The film title is Lonesome Arnold, and upon its start, the audience shifts from boos to cheers and the title card is shown. The black and white film is about a depressed character named Arnold. While attempting suicide and failing to hang himself on a tree due to his noose rope being too long (a spectacle that brings laughter from the crowd in the theater), Arnold sees a small dog. He follows it to a lady who is caught on a tree over a cliff. The lady in the film is played by Daphne, who watches the film from the wings of the stage. Arnold saves the lady by using his noose as a harness and the film ends happily. The scene cuts to the shot of the film's stage, with film crew dismantling the scenery after the end of shooting. Both Daphne and Arnold are there, the camera having just stopped rolling. Through Daphne's dialogue, we learn that the man in the film, Mr. Hugh, is a successful film-maker and actor, and that the dog has been taken from Tiny. Mr. Hugh wishes to meet Tiny, sensing a personal financial gain. Daphne expresses her concern that Mr. Hugh will mistreat Tiny. He threatens her, declaring that, if she keeps quiet about the arrangement between him and Tiny, she can continue to act in his films.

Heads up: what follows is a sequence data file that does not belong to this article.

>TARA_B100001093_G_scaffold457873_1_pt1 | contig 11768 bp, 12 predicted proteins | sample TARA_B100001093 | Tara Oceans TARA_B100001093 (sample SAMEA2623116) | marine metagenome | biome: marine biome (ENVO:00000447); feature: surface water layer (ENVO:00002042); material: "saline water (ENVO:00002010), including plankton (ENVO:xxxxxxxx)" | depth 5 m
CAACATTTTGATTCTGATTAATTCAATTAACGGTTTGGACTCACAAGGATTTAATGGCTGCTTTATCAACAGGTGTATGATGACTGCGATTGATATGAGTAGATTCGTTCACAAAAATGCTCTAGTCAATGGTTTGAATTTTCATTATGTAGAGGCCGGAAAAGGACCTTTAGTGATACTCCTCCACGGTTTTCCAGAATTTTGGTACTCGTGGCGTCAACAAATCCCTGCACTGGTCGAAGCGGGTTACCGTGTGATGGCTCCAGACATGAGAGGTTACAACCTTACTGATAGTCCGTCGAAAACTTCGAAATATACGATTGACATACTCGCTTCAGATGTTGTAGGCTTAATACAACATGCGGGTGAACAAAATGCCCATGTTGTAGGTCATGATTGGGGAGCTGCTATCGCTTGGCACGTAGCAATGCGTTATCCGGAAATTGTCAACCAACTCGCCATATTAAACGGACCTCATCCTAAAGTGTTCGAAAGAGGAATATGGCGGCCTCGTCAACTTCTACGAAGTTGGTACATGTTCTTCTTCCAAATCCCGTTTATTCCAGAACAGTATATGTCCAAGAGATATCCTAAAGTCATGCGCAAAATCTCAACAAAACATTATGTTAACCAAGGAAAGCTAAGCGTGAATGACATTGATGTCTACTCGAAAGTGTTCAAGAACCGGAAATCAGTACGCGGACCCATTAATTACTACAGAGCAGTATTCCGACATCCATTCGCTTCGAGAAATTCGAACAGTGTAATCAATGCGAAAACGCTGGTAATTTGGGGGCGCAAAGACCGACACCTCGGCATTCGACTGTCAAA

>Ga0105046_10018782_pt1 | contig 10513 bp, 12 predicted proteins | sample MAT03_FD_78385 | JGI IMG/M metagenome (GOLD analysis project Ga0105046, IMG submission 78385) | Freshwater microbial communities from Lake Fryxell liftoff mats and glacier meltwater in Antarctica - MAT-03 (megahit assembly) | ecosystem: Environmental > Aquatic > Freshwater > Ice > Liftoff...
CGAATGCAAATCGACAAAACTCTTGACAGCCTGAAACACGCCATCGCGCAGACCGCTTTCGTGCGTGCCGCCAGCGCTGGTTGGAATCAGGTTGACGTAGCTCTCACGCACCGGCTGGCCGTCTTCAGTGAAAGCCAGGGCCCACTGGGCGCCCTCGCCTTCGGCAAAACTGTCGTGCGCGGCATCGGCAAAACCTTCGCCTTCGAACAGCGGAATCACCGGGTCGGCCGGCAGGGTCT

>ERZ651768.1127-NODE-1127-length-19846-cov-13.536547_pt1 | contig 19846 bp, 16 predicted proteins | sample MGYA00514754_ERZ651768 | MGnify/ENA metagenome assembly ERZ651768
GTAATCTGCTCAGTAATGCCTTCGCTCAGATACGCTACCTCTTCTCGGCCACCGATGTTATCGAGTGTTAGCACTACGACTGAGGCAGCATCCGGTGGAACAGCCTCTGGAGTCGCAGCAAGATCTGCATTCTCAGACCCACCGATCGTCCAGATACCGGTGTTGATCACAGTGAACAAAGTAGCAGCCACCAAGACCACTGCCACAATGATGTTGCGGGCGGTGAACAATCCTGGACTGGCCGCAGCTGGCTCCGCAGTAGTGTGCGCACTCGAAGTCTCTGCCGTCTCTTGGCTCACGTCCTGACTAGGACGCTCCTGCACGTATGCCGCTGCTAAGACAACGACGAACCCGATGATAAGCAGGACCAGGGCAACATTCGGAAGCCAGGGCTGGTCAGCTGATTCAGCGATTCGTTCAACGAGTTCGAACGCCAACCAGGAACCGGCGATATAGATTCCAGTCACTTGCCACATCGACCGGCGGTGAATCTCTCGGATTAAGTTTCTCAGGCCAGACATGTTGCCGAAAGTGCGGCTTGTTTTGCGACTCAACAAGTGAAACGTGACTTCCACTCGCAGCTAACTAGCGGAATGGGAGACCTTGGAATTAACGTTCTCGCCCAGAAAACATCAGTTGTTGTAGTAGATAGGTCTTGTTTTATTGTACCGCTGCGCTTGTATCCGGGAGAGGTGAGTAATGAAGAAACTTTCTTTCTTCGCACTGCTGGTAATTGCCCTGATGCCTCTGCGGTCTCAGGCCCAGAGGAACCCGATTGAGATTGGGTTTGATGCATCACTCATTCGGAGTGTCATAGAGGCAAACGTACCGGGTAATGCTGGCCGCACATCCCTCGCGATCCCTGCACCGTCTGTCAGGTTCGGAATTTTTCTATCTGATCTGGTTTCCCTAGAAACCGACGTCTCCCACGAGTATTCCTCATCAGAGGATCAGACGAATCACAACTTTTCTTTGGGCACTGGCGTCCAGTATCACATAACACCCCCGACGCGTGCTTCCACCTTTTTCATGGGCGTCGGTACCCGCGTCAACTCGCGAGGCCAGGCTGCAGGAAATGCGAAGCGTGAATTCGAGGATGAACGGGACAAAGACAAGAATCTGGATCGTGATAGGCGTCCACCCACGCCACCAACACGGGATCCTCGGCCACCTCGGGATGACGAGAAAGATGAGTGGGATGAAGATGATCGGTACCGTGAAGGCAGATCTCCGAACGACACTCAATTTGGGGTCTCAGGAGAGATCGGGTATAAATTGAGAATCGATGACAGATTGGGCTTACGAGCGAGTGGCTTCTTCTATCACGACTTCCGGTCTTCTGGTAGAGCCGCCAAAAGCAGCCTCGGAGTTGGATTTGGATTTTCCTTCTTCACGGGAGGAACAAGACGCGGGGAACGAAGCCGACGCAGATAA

The scene cuts back to Daphne in the wings, with the organ playing the final bars of the music before the film ends. She continues to narrate her intentions of leaving her music-hall career to become a film actress. As she leaves with her suitcase and banjo, we see Tiny hiding in his basket. She explains that Arnold Hugh's films continue to be a success, and that he takes all the credit for the dogs' training, without mentioning Tiny's input in the training. This deception continues until the unsuccessful filming of a musical "talkie", in which a dog known as Bonzo, the same dog that Tiny has been training, bites Mr. Hugh's nose during filming. As the man flies into a rage at both the dog and Tiny, Daphne remarks that Mr. Hugh is nothing but a bully. She knows that the man has been abusing Tiny all this time. She narrates that, despite the damage to her film career, she was going to stop his abuse of Tiny.